The problem here is that is not possible to understand perfectly the recommendations about digital painting when it is destined to print… in some cases 300 ppi is not sufficient, for instance, to certain comic arts in many cases we talk resolutions as 600 ppi or 1200 ppi… but is, important to have in mind also… that the format in these cases maybe inferior to A4 or max …
When I have chosen 3500 x 3500 pixels format I have thought in an intermediate ISO format among A4 and A3.
We must think also that the brushes have a certain elasticity to respond the increases or decreases grades (+/- 70%).
Here is a question that I think is critically important when setting up for making digital painting: What zoom factor should be used for evaluating the marks made by brushes, in particular when evaluating the micro-tonality that our eyes interpret as texture?
The answer probably somewhat depends on what kinds of texture one wants to create. Personally I’m interested in creating textures and colors that resemble the marks that pencils, crayons, charcoal, oil and chalk pastels, and also “watercolor and ink” make on various types of paper.
It doesn’t matter how nice digital “texture” might look at 100% zoom on the screen. What counts is what the texture looks like when sized on the screen to match the size of the final print.
My screen dpi is 100px/inch. So if the final print has 300dpi, on my screen the correct zoom factor for evaluating texture (the zoom that makes the print on the screen have the same number of pixels per inch, as the final print will have dots per inch) is 100/300, or 33.333% zoom.
Yes, is correct the approach and is so that I do normally to verify if the brush is good or rather bad or it must some changes.
Having settled on dpi/ppi and a final print/digital file size, and a zoom level for evaluating brush marks and resulting images, the next question is “What sizes and styles of brushes are required to make marks that emulate the desired textures?” Consider using a pencil to make a quick sketch for establishing composition:
The left side of the above image shows “pencil sketching” marks at 100% zoom, and the right side shows a quick sketch, showing the size of the marks relative to the actual canvas size.
OK, the brush that I used to make the pencil marks in the image above is the 16px by 16px “Pencil Sketch” brush from the current default GIMP brushes (one of the brushes I said I didn’t think I’d ever use ). I created a preset for the brush+brush settings+dynamics, that sets the “brush size as painted” to 8px - half the size of the actual brush. The five lines in the upper left corner show the default marks from the preset, and the remaining lines show variations from small changes in various parameters.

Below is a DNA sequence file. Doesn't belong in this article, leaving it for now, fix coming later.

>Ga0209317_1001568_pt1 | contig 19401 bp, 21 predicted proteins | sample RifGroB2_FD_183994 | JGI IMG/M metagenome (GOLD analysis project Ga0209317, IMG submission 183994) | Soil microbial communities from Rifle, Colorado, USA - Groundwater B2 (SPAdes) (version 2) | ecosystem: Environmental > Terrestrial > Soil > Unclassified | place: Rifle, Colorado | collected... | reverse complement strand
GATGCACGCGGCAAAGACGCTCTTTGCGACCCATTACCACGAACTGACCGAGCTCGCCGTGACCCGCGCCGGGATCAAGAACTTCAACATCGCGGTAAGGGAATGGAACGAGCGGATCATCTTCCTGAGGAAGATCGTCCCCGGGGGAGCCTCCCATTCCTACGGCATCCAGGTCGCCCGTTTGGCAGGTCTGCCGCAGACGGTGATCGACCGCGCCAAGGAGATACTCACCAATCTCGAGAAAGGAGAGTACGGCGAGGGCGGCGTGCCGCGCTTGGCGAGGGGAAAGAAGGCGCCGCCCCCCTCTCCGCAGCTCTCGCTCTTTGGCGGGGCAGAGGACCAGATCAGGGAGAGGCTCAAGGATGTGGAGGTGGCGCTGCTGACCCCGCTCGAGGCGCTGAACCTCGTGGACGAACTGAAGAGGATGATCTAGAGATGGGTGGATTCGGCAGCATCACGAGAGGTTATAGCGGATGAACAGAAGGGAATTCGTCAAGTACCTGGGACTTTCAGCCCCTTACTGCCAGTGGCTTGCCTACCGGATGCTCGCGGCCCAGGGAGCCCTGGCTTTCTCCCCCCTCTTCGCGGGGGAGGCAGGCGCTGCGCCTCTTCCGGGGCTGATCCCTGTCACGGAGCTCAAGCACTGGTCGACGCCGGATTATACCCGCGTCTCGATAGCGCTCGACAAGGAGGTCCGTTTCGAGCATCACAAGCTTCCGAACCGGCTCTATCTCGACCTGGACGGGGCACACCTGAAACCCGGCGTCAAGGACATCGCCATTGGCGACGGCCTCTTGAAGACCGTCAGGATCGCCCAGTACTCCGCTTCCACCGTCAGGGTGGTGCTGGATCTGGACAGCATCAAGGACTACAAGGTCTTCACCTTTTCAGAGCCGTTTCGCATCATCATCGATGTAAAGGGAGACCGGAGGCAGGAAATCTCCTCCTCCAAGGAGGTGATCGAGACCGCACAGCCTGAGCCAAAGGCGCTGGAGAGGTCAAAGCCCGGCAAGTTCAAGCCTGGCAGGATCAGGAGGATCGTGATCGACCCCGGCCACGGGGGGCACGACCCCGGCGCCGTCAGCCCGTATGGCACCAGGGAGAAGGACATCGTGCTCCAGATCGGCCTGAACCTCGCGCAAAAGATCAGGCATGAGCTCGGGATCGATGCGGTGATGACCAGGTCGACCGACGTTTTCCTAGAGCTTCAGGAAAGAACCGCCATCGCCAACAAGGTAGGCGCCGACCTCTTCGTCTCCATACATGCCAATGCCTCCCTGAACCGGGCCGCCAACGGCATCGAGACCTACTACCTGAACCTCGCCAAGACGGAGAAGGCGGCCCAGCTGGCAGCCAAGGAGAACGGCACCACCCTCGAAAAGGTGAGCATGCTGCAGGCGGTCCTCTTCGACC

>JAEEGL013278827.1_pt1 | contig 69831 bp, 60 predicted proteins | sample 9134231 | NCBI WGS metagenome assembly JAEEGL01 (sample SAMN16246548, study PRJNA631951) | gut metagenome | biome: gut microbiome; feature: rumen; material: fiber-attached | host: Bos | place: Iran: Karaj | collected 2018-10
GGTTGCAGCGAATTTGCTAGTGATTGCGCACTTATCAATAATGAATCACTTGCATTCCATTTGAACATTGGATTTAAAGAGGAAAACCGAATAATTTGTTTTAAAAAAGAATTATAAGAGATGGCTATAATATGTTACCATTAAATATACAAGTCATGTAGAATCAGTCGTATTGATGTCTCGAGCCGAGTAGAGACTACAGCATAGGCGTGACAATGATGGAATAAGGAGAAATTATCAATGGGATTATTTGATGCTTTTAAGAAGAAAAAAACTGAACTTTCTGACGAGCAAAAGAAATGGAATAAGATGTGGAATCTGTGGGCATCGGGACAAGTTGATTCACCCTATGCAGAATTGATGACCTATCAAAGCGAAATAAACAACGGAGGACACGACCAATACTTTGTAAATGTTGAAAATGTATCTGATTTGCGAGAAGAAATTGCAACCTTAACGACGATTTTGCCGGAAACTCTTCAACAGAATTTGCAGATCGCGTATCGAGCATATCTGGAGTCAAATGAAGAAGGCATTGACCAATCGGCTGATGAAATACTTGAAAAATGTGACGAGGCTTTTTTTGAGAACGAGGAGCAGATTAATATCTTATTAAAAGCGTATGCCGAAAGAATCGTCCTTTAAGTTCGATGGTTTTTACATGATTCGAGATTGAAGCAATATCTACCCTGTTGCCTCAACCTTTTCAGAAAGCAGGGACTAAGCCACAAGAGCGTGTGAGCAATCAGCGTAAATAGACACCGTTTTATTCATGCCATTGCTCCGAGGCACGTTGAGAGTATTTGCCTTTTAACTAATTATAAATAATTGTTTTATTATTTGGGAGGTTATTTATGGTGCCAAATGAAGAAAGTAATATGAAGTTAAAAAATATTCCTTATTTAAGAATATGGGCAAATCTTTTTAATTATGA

The method that you have used is correct and is used for many digital artists but many times via unconscious way or dictated by the empiric experiences
When you have used 8 px instead than default size brush (32 px), you are calibrating the line stroke for the situation and the intention that you prefix obtain as the final result.
The default Pencil brushes are an old design that I made circa 8 years ago… and then I have thought other usages as pencil line stroke and as to shading too… the real pencil can be used in different ways, not only to hashing but also to create large strokes to shading and not only.
To understand my motifs is useful to see this short video about “How to Sharpen a Pencil For Drawing”
So what does all this have to do with making a new set of default brushes for GIMP? I think designing a general purpose brush set is an extremely difficult task. We already mentioned that one parameter is how approximately large the canvas will be. @Americo’s decision to base the brushes around a 3500px by 3500px canvas seems to be a nice “average” canvas size.
Yes, is a good format to begin… but is important also discuss the methods and approaches how the brushes are effectively used in digital painting nowadays for the mainstreaming and of the other tendencies and usages, for instance how the artist’s style is influenced by certain effects that the brush is emulating … mainly that we have complex brushes based on .gih format.
Another parameter is the user’s personal style - style hugely dictates what counts as a “basic brush”, it seems to me.
Certainly, this is the more important aspect… the confidence/skill that some artists could have with their tools are in reality the more important thing… for instance, Alberto Breccia, a drawer, and cartoonist artist Uruguayan/Argentinian has used the Gillette to drawing with ink.
I know @Americo is actively revising the Basic brush pack, and so there will eventually be different/additional brushes. So this is a suggestion that there be a brush or two for pencil sketching. Right now the smallest brushes in the Basic brush pack are 24px by 64px, and the marks made by these smallest brushes are a bit “gritty, inky” - not sure what the right word is, but definitely not the sort of smooth crumbly marks that are made with a pencil.
In effect, the Pencil brushes are a bit ‘gritty’… but the pencil aspect when seeing very near is also a bit ‘gritty’… so, is important the setup of the pencil to create an aspect more near of real tool. For me, many brushes could be used also to emulate pencil, for instance, the crayon or charcoal tips in certain setup conditions have good results.
My suggestion… when we drawing or painting is to have a second view, but in the real size to understand how our brushes are working effectively.
Another suggestion is proofing also these brushes without ‘angle x direction’ enabled.
So I would request the addition of one or more brushes for making pencil marks, including a “pencil sketching” brush.
Perhaps, we need to discuss also the useful presets to emulate certain texture tools… but this a next chapter.